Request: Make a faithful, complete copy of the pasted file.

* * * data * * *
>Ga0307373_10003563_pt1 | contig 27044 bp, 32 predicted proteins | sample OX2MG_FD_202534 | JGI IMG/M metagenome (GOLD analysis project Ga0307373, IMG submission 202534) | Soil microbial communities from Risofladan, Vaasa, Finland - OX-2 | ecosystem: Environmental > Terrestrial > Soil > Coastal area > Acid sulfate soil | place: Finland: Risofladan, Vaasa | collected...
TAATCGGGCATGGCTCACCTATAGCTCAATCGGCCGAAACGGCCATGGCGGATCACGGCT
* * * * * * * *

>Ga0307373_10003563_pt1 | contig 27044 bp, 32 predicted proteins | sample OX2MG_FD_202534 | JGI IMG/M metagenome (GOLD analysis project Ga0307373, IMG submission 202534) | Soil microbial communities from Risofladan, Vaasa, Finland - OX-2 | ecosystem: Environmental > Terrestrial > Soil > Coastal area > Acid sulfate soil | place: Finland: Risofladan, Vaasa | collected...
TAATCGGGCATGGCTCACCTATAGCTCAATCGGCCGAAACGGCCATGGCGGATCACGGCT